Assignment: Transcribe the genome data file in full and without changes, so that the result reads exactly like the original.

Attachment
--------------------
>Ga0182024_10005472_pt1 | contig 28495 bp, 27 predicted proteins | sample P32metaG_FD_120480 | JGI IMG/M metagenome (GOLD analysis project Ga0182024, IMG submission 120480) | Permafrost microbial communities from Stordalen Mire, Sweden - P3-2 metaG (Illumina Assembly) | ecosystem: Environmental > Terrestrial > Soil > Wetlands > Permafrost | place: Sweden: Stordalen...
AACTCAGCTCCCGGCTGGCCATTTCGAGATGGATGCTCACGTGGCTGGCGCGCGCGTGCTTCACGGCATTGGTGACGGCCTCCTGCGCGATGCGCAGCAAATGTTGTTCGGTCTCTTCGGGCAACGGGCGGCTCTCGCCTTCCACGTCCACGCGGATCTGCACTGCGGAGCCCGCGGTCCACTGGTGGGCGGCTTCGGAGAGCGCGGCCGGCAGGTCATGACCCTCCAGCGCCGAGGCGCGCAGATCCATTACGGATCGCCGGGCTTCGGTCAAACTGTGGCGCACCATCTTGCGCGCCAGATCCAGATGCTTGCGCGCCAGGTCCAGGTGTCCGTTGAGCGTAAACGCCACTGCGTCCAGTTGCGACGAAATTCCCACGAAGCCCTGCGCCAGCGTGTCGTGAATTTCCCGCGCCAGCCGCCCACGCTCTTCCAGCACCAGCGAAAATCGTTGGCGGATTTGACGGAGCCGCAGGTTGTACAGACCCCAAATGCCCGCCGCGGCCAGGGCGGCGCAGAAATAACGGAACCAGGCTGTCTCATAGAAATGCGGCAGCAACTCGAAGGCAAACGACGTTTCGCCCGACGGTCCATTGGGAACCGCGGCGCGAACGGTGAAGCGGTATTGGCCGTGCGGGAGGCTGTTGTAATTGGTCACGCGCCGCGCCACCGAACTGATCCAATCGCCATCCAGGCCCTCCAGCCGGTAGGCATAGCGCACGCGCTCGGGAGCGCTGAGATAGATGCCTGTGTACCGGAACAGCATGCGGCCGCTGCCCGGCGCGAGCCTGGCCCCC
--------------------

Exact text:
>Ga0182024_10005472_pt1 | contig 28495 bp, 27 predicted proteins | sample P32metaG_FD_120480 | JGI IMG/M metagenome (GOLD analysis project Ga0182024, IMG submission 120480) | Permafrost microbial communities from Stordalen Mire, Sweden - P3-2 metaG (Illumina Assembly) | ecosystem: Environmental > Terrestrial > Soil > Wetlands > Permafrost | place: Sweden: Stordalen...
AACTCAGCTCCCGGCTGGCCATTTCGAGATGGATGCTCACGTGGCTGGCGCGCGCGTGCTTCACGGCATTGGTGACGGCCTCCTGCGCGATGCGCAGCAAATGTTGTTCGGTCTCTTCGGGCAACGGGCGGCTCTCGCCTTCCACGTCCACGCGGATCTGCACTGCGGAGCCCGCGGTCCACTGGTGGGCGGCTTCGGAGAGCGCGGCCGGCAGGTCATGACCCTCCAGCGCCGAGGCGCGCAGATCCATTACGGATCGCCGGGCTTCGGTCAAACTGTGGCGCACCATCTTGCGCGCCAGATCCAGATGCTTGCGCGCCAGGTCCAGGTGTCCGTTGAGCGTAAACGCCACTGCGTCCAGTTGCGACGAAATTCCCACGAAGCCCTGCGCCAGCGTGTCGTGAATTTCCCGCGCCAGCCGCCCACGCTCTTCCAGCACCAGCGAAAATCGTTGGCGGATTTGACGGAGCCGCAGGTTGTACAGACCCCAAATGCCCGCCGCGGCCAGGGCGGCGCAGAAATAACGGAACCAGGCTGTCTCATAGAAATGCGGCAGCAACTCGAAGGCAAACGACGTTTCGCCCGACGGTCCATTGGGAACCGCGGCGCGAACGGTGAAGCGGTATTGGCCGTGCGGGAGGCTGTTGTAATTGGTCACGCGCCGCGCCACCGAACTGATCCAATCGCCATCCAGGCCCTCCAGCCGGTAGGCATAGCGCACGCGCTCGGGAGCGCTGAGATAGATGCCTGTGTACCGGAACAGCATGCGGCCGCTGCCCGGCGCGAGCCTGGCCCCC